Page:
All-terrain vehicle (ATV) thefts can cost thousands of dollars but, according to members of local law enforcement, people may not be in the habit of taking basic precautions.
"It's very uncommon for people to take their keys out of their ATV," Platte County Sheriff Ed Wemhoff said. "A word to the wise would be to do things to protect yourself like taking the key out, lock it up, put it someplace only you have access to."
Preventative steps are ideal because ATVs can be difficult to recover and, according to Columbus Police Cpt. Doug Molczyk, may be attractive targets for theft because they are a popular, high-dollar item.
They can also be painted or modified to look different and are relatively easy to conceal, Molczyk said.
"Since it's not run through a registration or licensing requirement, it's very difficult for us to track those," Molczyk said.
ATVs may not be registered like cars, but they do come with vehicle identification numbers (VINs) that can help with recovering them after being stolen.
The Offroad Company Owner and Manager Justin Stenger said ATVs also come with titles.
"Anything 2004 or newer in the state of Nebraska has to have a title," Stenger said.
The Offroad Company, 514 23rd St. in Columbus, sells ATVs and other powersports vehicles.
"Most guys around here are trustworthy," Stenger said.
But, Stenger said, every once in a while he does hear from someone looking to replace a stolen ATV.
"We sold 500-some units last year," Stenger said. "I'd say maybe three or four times a year I'll have a guy come back and say, 'This thing got ripped off, I need a new one.'"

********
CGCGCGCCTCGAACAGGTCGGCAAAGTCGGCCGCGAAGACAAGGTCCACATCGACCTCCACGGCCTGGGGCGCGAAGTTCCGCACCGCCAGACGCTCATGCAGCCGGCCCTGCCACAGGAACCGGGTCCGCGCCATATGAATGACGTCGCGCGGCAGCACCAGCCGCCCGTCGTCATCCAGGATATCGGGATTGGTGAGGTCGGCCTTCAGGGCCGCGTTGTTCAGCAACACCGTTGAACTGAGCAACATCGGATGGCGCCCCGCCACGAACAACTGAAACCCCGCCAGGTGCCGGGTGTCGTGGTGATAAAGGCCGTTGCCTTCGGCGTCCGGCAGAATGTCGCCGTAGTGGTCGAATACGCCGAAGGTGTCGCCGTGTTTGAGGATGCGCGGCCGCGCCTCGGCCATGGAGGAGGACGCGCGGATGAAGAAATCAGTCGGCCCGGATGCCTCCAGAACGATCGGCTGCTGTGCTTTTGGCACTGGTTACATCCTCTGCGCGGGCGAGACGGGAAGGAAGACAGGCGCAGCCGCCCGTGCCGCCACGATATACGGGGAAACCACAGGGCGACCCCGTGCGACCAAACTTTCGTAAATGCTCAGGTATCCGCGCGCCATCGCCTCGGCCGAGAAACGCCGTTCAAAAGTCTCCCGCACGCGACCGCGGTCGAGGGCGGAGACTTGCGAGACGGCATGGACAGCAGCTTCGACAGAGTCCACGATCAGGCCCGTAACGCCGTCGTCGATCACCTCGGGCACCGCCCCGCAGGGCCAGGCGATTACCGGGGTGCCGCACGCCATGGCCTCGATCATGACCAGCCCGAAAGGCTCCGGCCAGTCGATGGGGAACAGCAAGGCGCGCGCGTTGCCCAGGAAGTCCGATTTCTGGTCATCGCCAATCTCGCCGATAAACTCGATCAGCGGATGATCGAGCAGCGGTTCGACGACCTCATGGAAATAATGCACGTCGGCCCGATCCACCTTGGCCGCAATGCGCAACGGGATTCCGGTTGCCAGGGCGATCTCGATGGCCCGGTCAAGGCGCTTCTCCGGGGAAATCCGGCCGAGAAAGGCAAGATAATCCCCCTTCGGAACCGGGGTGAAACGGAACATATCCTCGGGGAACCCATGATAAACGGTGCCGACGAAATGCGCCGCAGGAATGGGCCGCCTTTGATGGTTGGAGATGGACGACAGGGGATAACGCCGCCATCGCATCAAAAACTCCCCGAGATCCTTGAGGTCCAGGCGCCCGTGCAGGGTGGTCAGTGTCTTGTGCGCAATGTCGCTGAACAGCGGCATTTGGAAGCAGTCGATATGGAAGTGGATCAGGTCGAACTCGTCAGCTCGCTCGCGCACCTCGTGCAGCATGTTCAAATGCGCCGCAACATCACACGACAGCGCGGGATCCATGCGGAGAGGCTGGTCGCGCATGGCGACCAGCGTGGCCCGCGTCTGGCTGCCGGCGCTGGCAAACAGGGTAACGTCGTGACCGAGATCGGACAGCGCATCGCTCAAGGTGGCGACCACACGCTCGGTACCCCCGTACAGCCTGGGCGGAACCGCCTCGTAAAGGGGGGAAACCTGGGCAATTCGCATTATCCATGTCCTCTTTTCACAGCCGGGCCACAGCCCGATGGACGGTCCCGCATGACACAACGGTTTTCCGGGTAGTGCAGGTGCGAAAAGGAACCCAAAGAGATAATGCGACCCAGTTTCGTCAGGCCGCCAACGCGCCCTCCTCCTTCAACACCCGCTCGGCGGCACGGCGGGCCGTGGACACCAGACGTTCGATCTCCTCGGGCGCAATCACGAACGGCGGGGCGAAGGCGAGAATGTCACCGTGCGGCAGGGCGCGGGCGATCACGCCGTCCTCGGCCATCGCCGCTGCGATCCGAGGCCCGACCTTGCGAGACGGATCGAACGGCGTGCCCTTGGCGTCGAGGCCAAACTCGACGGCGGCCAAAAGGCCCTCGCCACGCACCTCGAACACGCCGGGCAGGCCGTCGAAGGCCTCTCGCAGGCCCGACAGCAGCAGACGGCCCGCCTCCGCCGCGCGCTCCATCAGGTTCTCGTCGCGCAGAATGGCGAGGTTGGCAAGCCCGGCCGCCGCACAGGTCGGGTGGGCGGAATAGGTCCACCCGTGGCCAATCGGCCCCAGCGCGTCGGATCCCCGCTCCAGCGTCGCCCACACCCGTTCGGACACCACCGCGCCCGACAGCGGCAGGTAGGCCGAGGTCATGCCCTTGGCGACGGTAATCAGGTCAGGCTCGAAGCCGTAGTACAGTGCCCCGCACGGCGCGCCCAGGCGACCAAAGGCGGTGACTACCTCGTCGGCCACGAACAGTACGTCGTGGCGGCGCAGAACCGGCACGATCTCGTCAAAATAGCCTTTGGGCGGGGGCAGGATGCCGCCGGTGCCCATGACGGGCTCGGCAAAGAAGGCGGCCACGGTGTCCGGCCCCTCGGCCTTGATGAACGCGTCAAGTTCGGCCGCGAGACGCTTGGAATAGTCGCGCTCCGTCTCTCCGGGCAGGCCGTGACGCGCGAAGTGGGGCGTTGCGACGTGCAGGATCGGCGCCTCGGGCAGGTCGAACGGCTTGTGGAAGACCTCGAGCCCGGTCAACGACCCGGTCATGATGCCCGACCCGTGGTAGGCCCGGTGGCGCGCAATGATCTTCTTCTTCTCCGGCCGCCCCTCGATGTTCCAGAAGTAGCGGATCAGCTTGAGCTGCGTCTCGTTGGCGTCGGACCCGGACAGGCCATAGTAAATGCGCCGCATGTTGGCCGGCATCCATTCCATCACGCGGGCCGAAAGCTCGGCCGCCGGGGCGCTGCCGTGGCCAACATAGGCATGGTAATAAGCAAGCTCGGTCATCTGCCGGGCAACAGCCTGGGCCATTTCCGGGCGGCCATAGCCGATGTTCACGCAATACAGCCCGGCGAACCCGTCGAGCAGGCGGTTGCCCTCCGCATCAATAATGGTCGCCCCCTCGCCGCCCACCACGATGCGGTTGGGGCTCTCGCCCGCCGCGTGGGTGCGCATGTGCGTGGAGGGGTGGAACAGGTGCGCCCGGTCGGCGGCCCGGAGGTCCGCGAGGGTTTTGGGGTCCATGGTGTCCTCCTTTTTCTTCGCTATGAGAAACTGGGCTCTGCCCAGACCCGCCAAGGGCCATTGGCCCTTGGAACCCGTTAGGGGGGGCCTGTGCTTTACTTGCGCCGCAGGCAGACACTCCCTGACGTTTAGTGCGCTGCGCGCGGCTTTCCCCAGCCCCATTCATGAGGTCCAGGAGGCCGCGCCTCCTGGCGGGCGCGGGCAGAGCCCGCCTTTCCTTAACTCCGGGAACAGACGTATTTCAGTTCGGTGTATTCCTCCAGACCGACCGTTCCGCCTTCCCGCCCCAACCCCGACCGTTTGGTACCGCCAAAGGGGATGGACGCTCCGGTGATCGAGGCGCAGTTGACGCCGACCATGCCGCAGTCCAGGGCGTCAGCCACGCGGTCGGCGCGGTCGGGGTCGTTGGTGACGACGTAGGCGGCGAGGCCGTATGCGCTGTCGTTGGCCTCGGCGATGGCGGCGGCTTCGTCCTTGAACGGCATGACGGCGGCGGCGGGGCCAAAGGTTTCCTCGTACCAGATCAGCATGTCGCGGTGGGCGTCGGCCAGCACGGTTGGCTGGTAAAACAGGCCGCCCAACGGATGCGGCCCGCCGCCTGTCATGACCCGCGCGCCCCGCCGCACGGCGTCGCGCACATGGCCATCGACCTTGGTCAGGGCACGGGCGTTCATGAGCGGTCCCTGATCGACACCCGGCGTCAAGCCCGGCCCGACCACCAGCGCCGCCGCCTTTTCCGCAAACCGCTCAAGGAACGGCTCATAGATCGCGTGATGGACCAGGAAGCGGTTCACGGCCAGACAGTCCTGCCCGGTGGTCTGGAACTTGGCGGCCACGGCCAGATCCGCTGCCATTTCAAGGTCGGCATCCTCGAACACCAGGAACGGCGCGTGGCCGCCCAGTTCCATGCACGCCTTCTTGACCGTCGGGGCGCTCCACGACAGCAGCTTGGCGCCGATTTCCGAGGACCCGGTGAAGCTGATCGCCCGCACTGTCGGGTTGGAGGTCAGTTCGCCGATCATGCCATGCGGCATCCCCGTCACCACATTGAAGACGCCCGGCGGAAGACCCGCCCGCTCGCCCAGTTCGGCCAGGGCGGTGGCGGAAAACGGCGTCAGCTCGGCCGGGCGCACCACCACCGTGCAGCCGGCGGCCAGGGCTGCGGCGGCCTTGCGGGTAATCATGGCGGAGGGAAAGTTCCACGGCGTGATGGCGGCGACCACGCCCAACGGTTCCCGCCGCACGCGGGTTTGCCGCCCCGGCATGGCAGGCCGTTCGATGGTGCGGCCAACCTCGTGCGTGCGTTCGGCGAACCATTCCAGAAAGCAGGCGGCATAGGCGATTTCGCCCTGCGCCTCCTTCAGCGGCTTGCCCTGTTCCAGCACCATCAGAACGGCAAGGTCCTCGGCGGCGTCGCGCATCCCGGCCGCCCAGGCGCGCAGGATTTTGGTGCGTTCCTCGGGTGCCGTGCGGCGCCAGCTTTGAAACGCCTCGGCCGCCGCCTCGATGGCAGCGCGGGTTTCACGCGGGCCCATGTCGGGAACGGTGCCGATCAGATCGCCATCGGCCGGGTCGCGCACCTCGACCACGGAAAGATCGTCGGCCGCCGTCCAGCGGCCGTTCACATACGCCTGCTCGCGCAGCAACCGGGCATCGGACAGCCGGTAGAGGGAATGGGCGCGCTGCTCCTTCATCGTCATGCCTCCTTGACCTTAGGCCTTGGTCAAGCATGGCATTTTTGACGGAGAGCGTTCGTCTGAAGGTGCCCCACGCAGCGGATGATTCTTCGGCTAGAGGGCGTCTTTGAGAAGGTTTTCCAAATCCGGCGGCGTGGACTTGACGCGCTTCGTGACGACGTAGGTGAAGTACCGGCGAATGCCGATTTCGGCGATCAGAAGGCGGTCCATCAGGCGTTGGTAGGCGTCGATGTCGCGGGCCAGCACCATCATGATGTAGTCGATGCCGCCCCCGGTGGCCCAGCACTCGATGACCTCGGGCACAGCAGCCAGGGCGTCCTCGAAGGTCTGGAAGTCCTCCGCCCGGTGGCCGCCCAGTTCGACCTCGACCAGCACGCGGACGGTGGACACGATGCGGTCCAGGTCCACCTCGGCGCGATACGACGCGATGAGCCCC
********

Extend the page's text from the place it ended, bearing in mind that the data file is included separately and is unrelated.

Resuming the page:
Wemhoff said it is easier for law enforcement to return stolen ATVs if people record their titles and VINs and include that information when they report the property missing.
Wemhoff also recommended people keep a record of any modifications or unique identifiers on their ATVs.
"How do I prove it's your four-wheeler? … If you can somehow identify something on that very unique to it, like you engrave your initials on a part of the frame where nobody normally looks...now we're in business," Wemhoff said.
The good news is that Wemhoff and Molczyk both said their agencies do recover stolen ATVs.
"We've recovered quite a few over the years. And a lot of them are found as a result of an investigation into another case," Molczyk said.
Stenger said Polaris, an ATV brand, also has a nationwide database of VINs for ATVs that have been reported stolen.
"If it ever pops up in (somewhere like) Idaho, it'll come up," Stenger said.
Offroad also sells used ATVs and Stenger said he has contacted authorities in the past when he encounters a buyer or seller with a fishy-sounding story.
Often, Wemhoff and Molczyk said, ATVs are stolen after being left in unsecured places.
"A lot of these that are taken are left someplace where somebody can just jump on it," Wemhoff said. "Leave it in a field, leave it on a piece of property, put it in a shed on a piece of property that isn't locked up."
Molczyk said that's especially common in rural areas.
"Farmers use them all the time and they may leave them parked somewhere and when they go out to get back on it, it's gone," Molczyk said.
Sometimes, Wemhoff said, weeks or months have passed since the owner left the ATV.
"It's concerning theft from our point of view because it happens more than it should and it sometimes can be difficult to retrieve that property for the owner," Wemhoff said.
Molly Hunter is a reporter for The Columbus Telegram. Reach her via email at firstname.lastname@example.org.